By: Clayton Greer, Senior honors student majoring in Mechanical Engineering
The Chancellor’s Honors Program presents the chance for UT students to get out and explore the world, both literally and figuratively. My belonging to the program has allowed me to branch out and pursue the topics that I am interested in by promoting academic achievement at the highest levels along with fulfillment in cultural and intellectual engagement. The opportunities I have had with CHP have allowed me to access inspirational educators in one-on-one settings and to figure out my career path in the world of advanced manufacturing. I am now set to graduate with an Honors BS in mechanical engineering in May, and enter a graduate program.
I was funded by the Chancellors Honors Program to work with Dr. Jaan Mannik, an assistant professor in physics. Dr. Mannik works on modelling the sub-cellular processes within bacteria from a physics approach–not exactly traditional mechanical engineering
Part of being an honors student means that there are a certain number of required honors courses to take. I was able to benefit from the culture that honors classes create to kick off my interest in research. Being around my high-achieving peers during freshman year inspired me to dig in and find something I was truly interested in. I was funded by the Chancellors Honors Program to work with Dr. Jaan Mannik, an assistant professor in physics. Dr. Mannik works on modelling the sub-cellular processes within bacteria from a physics approach – not exactly traditional mechanical engineering. I was financially supported by the CHP Research Grant to work on a next-generation cell culturing device to aid with imaging these bacteria. Between me and the readers of this newsletter, I stumbled upon the call for proposals while cruising through the honors website. Naturally, my advisor was interested in research funds (I have yet to come across a professor that is not willing to work on a grant proposal), so we applied for and won the grant, and, due to the financial support, I was able to present my research at the Materials Research Society spring meeting in San Francisco due to the financial support. The end results look good on paper, but the journey to get there is the most important part.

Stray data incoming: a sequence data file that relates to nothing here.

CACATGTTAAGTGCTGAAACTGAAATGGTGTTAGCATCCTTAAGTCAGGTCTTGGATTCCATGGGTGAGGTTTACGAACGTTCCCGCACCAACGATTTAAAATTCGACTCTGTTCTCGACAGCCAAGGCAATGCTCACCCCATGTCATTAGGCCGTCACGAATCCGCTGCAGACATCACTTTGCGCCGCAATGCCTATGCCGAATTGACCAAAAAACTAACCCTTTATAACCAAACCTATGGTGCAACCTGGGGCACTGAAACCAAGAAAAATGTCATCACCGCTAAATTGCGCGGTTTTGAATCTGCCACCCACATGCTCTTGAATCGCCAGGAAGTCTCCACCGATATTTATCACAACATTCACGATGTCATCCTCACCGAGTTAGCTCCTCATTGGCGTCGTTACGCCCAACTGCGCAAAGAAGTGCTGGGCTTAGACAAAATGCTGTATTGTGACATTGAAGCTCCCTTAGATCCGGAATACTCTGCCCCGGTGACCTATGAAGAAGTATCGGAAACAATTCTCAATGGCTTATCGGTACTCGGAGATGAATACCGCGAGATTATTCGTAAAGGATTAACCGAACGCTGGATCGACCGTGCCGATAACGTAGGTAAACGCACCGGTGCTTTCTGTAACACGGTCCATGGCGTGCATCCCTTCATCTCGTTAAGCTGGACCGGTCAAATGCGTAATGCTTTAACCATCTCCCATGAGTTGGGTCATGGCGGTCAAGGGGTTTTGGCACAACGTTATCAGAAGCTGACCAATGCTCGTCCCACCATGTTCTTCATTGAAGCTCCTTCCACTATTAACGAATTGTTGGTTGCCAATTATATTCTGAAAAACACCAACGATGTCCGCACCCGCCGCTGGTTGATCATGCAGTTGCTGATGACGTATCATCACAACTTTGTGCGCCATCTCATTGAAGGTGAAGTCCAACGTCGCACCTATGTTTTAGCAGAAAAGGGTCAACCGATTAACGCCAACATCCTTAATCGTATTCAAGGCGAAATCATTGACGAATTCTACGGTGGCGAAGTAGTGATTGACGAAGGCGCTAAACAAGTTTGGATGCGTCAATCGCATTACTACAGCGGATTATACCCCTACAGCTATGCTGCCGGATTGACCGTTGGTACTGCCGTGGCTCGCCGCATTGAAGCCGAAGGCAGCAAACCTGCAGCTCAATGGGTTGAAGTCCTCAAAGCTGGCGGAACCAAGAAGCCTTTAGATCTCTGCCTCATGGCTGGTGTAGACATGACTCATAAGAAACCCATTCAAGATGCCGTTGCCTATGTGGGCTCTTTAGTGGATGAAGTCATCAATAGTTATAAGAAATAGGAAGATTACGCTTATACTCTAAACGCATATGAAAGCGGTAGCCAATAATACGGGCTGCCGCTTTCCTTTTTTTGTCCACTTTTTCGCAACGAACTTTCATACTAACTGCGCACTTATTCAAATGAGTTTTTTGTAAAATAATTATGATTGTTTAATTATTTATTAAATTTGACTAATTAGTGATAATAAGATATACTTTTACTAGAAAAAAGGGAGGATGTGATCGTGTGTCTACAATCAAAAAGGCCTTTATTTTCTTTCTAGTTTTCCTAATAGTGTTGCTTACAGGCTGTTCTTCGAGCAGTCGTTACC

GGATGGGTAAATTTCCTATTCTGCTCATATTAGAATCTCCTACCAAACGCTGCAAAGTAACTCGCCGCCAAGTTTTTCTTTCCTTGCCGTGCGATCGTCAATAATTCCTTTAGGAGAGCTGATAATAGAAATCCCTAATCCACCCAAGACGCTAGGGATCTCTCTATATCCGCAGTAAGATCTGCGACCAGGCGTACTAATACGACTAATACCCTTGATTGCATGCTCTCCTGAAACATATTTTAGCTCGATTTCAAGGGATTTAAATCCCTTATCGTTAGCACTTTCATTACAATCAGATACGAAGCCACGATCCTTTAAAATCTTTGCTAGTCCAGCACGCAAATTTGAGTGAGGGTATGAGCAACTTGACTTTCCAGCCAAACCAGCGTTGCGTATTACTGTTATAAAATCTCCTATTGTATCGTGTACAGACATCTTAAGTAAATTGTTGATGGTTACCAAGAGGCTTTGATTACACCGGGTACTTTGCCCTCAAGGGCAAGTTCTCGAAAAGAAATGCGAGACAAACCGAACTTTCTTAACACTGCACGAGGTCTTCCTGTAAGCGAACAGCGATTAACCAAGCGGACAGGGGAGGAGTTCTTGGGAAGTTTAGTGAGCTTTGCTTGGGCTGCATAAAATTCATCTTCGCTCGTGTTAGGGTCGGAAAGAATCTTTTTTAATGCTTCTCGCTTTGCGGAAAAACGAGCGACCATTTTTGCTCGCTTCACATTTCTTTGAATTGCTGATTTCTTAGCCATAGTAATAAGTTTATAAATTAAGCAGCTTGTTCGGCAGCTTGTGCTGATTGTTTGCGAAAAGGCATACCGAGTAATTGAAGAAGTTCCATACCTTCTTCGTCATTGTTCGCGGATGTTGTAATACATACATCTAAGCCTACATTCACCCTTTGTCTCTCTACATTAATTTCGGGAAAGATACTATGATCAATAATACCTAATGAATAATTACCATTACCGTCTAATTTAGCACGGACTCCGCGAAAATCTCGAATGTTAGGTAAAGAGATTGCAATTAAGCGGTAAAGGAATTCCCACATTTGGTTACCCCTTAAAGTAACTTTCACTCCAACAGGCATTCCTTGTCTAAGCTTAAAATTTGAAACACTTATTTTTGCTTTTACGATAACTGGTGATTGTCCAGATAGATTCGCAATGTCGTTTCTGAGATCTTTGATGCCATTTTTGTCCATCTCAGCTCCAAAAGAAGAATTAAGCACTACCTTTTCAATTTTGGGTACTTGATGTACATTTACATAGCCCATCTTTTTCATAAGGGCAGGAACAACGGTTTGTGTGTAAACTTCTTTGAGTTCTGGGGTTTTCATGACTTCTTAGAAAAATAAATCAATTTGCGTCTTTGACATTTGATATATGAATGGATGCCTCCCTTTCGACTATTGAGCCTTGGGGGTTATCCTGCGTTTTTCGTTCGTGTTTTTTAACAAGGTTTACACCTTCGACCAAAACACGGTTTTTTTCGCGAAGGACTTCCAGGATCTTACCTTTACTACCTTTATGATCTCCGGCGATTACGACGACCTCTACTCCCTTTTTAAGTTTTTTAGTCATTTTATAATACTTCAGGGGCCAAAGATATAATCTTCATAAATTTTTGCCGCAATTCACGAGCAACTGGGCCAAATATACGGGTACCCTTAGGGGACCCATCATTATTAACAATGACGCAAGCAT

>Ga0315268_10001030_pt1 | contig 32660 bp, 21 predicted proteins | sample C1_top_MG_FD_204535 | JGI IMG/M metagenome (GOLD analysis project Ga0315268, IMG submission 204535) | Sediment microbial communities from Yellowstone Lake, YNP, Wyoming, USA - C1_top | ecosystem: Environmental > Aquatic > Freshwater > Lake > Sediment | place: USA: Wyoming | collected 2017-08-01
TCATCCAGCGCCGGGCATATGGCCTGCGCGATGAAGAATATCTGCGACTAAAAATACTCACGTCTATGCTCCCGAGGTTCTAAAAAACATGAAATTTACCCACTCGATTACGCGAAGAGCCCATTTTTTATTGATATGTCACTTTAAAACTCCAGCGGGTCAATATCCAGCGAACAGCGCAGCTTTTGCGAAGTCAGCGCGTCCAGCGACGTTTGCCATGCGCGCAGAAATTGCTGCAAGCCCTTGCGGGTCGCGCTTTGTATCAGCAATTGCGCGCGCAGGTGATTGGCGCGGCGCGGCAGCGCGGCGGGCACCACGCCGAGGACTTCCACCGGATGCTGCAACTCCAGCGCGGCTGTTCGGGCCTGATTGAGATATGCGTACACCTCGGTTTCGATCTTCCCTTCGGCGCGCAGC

The time I spent with Dr. Mannik’s research group, in addition to the other groups I have worked with, has had a profound effect on my education.
The time I spent with Dr. Mannik’s research group, in addition to the other groups I have worked with, has had a profound effect on my education. In a sharp contrast to my courses, I was able to work on a real, unsolved problem in microscale devices. Gone were the days of using the used-and-abused equipment and the randomly selected laboratory partners of general science laboratories. I had access to research-grade equipment. I bonded with my research team. We became a tight-knit group that worked on different facets of the same problem. We shared in each other’s successes and failures, and became close friends outside of work. I greatly benefited from the one-on-one mentorship with Dr. Mannik, whose expertise in research helped me learn how professionals work to attack new problems in a systematic way.
Now that I am graduating and deciding what to do next, it gives me confidence to know that the CHP-augmented education I received at the University of Tennessee will serve me well and prepare me for the next step. The one thing that must be kept in mind with studying at UT is that the opportunities to do what you love exist; they just need to be looked for.